Seeking a cure for religious fundamentalism

An Oxford University researcher and author specializing in neuroscience has suggested that one day religious fundamentalism may be treated as a curable mental illness, reports Huffington Postimages-2

“Kathleen Taylor, who describes herself as a “science writer affiliated to the Department of Physiology, Anatomy and Genetics,” made the suggestion during a presentation on brain research at the Hay Literary Festival in Wales on Wednesday.In response to a question about the future of neuroscience, Taylor said that “One of the surprises may be to see people with certain beliefs as people who can be treated,” The Times of London notes.

“Someone who has for example become radicalised to a cult ideology — we might stop seeing that as a personal choice that they have chosen as a result of pure free will and may start treating it as some kind of mental disturbance,” Taylor said. “In many ways it could be a very positive thing because there are no doubt beliefs in our society that do a heck of a lot of damage.”The author went on to say she wasn’t just referring to the “obvious candidates like radical Islam,” but also meant such beliefs as the idea that beating children is acceptable. Taylor was not immediately available for comment.”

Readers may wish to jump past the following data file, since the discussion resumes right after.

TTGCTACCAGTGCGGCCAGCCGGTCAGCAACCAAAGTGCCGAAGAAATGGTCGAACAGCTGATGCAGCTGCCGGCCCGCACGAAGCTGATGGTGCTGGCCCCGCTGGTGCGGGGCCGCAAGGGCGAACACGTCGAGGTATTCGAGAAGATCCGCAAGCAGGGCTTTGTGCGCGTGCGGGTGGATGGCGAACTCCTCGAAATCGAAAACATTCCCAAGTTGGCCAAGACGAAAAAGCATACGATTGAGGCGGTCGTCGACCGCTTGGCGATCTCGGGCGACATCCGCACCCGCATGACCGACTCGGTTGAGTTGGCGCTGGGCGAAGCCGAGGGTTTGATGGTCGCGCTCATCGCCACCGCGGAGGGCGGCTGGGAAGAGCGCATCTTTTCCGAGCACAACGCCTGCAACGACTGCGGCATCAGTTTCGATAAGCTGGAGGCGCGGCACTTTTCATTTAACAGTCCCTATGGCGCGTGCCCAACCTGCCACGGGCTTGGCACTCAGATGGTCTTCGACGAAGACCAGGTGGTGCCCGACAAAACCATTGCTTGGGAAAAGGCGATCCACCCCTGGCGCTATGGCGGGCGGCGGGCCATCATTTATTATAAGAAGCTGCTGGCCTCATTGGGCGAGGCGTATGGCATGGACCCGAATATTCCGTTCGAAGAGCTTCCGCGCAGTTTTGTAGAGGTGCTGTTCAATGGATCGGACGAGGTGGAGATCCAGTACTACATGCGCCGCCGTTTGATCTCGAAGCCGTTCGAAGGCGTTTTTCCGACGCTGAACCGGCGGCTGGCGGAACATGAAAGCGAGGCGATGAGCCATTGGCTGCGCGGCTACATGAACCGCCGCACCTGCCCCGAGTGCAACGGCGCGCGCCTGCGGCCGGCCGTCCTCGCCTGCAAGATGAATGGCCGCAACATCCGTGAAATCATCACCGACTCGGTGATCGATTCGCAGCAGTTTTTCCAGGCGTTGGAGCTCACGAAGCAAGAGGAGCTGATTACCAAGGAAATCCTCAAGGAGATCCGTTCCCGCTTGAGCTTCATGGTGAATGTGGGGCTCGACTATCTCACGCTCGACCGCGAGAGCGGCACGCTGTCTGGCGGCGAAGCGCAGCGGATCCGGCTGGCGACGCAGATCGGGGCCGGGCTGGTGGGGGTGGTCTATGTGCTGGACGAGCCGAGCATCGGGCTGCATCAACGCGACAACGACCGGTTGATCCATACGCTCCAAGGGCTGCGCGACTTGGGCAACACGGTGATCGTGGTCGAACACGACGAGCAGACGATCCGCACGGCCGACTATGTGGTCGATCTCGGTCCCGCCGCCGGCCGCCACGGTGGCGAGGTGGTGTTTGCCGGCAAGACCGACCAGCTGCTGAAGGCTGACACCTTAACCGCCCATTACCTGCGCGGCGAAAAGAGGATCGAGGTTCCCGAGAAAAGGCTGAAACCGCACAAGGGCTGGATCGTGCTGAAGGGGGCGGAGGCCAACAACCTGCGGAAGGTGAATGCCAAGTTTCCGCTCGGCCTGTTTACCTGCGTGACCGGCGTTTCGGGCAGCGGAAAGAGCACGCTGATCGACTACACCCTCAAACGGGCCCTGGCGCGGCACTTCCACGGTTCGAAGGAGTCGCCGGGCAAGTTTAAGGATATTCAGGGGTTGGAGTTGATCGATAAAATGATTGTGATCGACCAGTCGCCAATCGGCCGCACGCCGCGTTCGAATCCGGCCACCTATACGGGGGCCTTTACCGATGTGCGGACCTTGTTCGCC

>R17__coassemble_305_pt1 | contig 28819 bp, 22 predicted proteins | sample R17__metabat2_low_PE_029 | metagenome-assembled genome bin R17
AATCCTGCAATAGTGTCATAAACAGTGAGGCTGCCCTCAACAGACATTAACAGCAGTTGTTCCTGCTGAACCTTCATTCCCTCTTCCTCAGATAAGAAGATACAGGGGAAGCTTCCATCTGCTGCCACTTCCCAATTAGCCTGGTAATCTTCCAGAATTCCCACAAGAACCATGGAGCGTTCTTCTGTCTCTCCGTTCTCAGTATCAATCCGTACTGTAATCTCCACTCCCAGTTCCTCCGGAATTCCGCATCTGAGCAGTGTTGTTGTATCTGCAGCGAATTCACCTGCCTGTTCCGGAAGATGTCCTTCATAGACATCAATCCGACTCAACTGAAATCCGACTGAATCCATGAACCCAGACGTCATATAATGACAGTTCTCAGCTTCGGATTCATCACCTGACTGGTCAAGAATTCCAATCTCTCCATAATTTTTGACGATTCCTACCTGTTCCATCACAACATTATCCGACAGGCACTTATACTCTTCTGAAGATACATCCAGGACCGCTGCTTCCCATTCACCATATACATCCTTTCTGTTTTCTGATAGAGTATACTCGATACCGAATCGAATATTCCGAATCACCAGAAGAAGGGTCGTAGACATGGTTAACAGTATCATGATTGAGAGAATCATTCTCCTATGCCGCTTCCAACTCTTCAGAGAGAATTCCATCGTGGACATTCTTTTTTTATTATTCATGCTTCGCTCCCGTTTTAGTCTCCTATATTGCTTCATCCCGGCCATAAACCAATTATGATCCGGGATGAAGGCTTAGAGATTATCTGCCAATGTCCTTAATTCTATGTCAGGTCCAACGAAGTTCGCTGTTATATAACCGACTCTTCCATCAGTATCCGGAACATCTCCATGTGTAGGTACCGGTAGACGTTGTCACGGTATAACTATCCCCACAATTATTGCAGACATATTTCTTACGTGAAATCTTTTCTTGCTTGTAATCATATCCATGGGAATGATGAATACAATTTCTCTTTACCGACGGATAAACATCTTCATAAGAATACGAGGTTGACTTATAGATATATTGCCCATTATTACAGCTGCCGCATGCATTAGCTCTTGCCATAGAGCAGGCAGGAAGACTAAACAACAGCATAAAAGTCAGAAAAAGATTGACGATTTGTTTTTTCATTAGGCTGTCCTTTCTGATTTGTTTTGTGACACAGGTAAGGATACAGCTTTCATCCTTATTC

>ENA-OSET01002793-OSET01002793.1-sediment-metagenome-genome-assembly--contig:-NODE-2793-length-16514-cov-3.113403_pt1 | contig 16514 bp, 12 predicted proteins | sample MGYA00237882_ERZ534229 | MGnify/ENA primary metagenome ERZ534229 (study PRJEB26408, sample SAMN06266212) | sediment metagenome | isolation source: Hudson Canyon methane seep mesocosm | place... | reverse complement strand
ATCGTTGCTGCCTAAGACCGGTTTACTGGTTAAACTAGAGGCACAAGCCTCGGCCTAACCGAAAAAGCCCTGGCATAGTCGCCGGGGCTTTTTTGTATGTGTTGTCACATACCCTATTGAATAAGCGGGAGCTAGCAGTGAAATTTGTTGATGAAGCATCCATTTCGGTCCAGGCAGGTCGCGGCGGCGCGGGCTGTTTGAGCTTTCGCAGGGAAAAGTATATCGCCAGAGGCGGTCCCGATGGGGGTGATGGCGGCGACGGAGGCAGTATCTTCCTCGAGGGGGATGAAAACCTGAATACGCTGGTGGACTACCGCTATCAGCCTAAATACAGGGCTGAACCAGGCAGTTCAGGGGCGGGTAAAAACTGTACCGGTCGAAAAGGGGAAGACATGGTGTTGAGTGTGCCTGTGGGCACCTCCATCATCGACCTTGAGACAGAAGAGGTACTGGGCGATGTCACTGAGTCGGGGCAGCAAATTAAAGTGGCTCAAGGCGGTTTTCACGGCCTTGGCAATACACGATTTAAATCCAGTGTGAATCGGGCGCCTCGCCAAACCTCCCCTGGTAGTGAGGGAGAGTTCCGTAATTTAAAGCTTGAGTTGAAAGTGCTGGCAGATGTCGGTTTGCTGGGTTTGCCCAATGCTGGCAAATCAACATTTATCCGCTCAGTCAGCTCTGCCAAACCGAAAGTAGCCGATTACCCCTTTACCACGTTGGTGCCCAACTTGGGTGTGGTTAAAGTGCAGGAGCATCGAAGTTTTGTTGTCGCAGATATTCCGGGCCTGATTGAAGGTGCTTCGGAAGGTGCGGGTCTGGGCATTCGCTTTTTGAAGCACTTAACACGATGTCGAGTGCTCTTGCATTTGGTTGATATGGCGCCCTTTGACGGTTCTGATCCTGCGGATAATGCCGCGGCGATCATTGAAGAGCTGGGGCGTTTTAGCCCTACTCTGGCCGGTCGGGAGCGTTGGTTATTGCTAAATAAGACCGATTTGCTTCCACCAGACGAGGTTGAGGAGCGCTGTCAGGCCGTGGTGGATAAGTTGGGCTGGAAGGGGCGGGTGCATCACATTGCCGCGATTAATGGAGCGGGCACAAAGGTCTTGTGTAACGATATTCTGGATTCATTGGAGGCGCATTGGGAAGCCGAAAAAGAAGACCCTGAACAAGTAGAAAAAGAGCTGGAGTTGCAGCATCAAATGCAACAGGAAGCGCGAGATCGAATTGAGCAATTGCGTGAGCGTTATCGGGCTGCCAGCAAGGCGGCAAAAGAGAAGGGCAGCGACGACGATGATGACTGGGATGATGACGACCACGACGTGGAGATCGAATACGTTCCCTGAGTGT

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Therapists turn to branding as demand drops by 30 percent

It seems that people are spending less time on the therapist’s couch these days, due to economic pressures and the availability of alternative resources. An estimated 30 percent drop in the psychotherapy business in the past decade has sent many shrinks scrambling to find clients by “niche” marketing their services.

As essay in today’s New York Times Magazine tells the story of one such therapist. Opening paragraphs from “The Branding Cure: My So-called Career as a Therapist” appears below

“Since the 1990s, managed care has increasingly limited visits and reimbursements for talk therapy but not for drug treatment; and in 2005 alone, pharmaceutical companies spent $4.2 billion on direct-to-consumer advertising and $7.2 billion on promotion to physicians, nearly twice what they spent on research and development. Continue reading “Therapists turn to branding as demand drops by 30 percent”